Suppliers of raw materials are obligated to have good allergen management practices to minimize the risk of cross contact between raw materials. Suppliers should provide information identifying any products that contain allergens, the origins of allergenic materials, or those that are likely to cross contamination with allergens. Vendor audits are recommended to verify and explore potential contact with allergenic substances [Australian Food and Grocery Council, Food Industry Guide to Allergen Management and Labelling - 2007 Revised Edition].

    Storage
    Manufacturing plants should be designed to accommodate all aspects of the quality control and allergen management plan,. Storage of raw materials should prevent mixing allergens with non allergenic ingredients. To meet this condition, allergenic materials should be kept at separate facilities, or when this is impossible, all raw materials should be covered to avoid allergenic dust contamination. Clear and visible labeling of containers and all equipment should also be implemented. Tools and equipment used for different materials must also be kept separate [Guidance Note No. 24 Legislation on ‘Gluten-free' Foods and Avoidance of Cross-contamination during Manufacture of ‘Gluten-free' or ‘Very Low Gluten' Products Published by: Food Safety Authority of Ireland 2010, ISBN 1-904465-71-4].

    Production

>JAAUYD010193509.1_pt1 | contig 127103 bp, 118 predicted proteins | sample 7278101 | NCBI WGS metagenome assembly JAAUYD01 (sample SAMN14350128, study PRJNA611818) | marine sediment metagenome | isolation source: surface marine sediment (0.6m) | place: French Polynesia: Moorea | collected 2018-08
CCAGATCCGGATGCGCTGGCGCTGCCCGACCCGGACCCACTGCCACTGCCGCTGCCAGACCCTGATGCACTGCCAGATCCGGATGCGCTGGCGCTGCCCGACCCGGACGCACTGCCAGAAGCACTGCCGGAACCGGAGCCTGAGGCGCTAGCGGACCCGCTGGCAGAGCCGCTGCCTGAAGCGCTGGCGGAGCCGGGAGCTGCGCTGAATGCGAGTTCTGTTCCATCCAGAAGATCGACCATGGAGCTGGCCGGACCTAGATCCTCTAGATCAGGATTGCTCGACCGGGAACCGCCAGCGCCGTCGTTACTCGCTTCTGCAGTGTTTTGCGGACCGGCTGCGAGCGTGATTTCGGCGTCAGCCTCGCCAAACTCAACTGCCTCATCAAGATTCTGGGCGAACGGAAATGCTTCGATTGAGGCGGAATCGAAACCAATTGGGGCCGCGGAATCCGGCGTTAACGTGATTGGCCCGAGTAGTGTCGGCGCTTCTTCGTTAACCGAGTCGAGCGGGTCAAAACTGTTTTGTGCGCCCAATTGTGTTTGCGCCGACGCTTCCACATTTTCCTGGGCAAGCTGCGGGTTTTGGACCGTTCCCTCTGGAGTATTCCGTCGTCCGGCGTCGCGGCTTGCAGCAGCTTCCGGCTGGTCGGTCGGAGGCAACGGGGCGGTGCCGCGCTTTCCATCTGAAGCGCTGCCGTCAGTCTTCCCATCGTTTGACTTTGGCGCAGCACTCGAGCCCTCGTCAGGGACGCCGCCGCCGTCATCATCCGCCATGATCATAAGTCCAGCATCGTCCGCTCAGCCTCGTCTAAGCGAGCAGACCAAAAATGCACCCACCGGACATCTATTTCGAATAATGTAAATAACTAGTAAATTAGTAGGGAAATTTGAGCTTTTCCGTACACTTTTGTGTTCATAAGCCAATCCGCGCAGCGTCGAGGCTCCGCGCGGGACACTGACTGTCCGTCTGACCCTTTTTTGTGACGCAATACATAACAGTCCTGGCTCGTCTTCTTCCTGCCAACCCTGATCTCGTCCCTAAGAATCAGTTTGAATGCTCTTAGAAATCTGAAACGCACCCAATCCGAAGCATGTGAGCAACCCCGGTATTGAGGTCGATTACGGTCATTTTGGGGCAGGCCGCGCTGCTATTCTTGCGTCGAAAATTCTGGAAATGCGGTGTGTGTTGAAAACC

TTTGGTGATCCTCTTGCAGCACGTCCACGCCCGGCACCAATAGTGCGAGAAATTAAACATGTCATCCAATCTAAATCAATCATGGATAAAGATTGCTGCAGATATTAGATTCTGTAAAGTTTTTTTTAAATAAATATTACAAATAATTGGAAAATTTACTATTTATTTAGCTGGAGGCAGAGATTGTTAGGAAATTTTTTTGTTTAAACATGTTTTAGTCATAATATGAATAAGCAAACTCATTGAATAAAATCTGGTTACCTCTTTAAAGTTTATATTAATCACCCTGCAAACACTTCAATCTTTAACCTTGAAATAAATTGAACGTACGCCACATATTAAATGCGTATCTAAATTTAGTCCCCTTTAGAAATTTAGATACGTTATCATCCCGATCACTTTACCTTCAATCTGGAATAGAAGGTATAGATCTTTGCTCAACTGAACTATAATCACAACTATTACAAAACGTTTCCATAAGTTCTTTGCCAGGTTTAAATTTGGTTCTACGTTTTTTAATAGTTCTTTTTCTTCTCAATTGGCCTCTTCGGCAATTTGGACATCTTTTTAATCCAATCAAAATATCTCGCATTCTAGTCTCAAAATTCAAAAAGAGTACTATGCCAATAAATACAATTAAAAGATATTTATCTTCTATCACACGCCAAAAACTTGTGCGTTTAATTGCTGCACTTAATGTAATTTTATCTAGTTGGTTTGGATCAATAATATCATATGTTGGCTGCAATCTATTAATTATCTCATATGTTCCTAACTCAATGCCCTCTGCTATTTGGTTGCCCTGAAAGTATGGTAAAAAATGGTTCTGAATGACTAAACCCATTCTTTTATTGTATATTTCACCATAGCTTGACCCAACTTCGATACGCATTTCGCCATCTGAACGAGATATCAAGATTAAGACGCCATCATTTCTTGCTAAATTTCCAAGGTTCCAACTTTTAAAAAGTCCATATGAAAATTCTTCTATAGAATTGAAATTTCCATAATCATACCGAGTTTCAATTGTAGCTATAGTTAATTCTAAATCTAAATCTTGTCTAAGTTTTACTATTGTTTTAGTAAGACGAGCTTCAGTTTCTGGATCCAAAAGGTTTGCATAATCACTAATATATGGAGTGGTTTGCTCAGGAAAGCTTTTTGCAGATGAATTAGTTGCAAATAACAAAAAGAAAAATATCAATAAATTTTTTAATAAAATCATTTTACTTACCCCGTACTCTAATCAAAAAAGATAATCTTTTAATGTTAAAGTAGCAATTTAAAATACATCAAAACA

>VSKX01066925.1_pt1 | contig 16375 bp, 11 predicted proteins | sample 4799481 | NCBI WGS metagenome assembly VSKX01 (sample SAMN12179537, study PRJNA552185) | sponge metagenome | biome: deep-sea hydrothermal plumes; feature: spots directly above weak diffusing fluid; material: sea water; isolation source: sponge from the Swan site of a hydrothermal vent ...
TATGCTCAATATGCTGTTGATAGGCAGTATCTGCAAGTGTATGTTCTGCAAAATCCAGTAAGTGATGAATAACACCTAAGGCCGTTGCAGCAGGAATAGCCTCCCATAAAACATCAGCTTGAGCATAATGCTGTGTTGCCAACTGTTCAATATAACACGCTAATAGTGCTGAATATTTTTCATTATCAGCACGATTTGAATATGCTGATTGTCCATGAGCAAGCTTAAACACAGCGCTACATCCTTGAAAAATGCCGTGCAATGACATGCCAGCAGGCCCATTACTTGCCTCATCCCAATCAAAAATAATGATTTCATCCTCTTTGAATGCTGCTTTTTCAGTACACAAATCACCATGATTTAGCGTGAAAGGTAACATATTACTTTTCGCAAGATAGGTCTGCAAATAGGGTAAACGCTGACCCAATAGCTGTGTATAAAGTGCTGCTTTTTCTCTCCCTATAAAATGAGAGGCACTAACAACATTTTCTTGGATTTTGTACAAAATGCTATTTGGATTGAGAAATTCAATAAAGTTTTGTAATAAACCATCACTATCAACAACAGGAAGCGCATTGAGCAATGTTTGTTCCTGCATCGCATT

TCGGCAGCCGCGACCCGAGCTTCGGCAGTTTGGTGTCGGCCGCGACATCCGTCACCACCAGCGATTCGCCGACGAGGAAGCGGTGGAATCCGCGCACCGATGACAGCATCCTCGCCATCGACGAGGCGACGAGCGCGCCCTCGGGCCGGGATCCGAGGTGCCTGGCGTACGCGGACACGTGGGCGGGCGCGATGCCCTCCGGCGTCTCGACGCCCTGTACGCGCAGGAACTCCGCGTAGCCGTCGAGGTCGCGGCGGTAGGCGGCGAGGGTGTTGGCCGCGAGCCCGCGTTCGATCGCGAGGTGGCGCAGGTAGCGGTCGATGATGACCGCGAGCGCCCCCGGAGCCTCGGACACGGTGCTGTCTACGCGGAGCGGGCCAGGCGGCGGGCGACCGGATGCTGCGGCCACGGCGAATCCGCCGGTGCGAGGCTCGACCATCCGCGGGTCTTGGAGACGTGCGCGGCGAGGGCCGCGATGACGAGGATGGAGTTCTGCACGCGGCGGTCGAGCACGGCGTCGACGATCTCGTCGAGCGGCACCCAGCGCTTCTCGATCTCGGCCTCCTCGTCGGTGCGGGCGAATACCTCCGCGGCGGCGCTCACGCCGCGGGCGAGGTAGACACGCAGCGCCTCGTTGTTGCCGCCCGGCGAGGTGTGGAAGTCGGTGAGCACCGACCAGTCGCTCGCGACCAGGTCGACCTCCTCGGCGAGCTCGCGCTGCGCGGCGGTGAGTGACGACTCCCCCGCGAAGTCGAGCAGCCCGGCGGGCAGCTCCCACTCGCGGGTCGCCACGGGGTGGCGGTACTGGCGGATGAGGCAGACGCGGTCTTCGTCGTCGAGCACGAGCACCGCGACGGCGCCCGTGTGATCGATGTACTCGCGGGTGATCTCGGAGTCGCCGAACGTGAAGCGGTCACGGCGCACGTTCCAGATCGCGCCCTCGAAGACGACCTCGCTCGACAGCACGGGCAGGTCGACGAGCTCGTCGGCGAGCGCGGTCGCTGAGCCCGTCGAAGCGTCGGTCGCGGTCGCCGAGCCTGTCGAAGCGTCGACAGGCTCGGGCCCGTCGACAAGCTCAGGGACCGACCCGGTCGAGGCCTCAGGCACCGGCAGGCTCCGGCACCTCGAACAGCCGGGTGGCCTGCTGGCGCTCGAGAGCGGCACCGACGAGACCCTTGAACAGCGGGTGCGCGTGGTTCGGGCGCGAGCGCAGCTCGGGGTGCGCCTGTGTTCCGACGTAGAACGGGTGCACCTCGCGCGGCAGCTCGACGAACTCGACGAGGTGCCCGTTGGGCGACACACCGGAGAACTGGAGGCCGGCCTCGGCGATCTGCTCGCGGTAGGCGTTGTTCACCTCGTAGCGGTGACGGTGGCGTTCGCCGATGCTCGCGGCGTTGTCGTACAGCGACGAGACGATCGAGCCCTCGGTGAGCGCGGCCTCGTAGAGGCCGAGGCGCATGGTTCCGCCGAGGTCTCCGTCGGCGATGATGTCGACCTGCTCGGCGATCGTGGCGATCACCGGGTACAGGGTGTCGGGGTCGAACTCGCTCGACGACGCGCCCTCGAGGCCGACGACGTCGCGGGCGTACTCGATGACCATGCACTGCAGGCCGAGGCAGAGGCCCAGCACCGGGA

To minimize the risk of unintentional contamination of products good manufacturing practices – the Good Manufacturing Practice (GMP) and Hazard Analysis and Critical Control Points (HACCP) plan must note all specific conditions. The production plan should be designed to avoid production of allergenic and non allergenic foods during the same shift. If this is impossible, non allergenic products should be produced first to avoid contamination from dust. Ingredients containing gluten should be identified by color-coded containers or stickers. Ingredients containing gluten must be added at the end of the shift after gluten free products are completed and removed. Rework containing gluten should be reused into the same products. Appropriate employee training and labeling for rework can also help to minimize the risk of cross contamination through human error. The possibility of contamination can easily be minimized by using dedicated equipment for the gluten free products. When it is impossible to have a separate building, the use of special barriers is necessary. The use of separate space and separate containers for all materials (as above) is recommended for gluten free production. In such conditions ventilation and dust flow must be well controlled. Dust flow in the plant has a potential to carry over allergens from separate spaces of facilities. [Guidance Note No. 24 Legislation on ‘Gluten-free' Foods and Avoidance of Cross-contamination during Manufacture of ‘Gluten-free' or ‘Very Low Gluten' Products Published by: Food Safety Authority of Ireland 2010, ISBN 1-904465-71-4].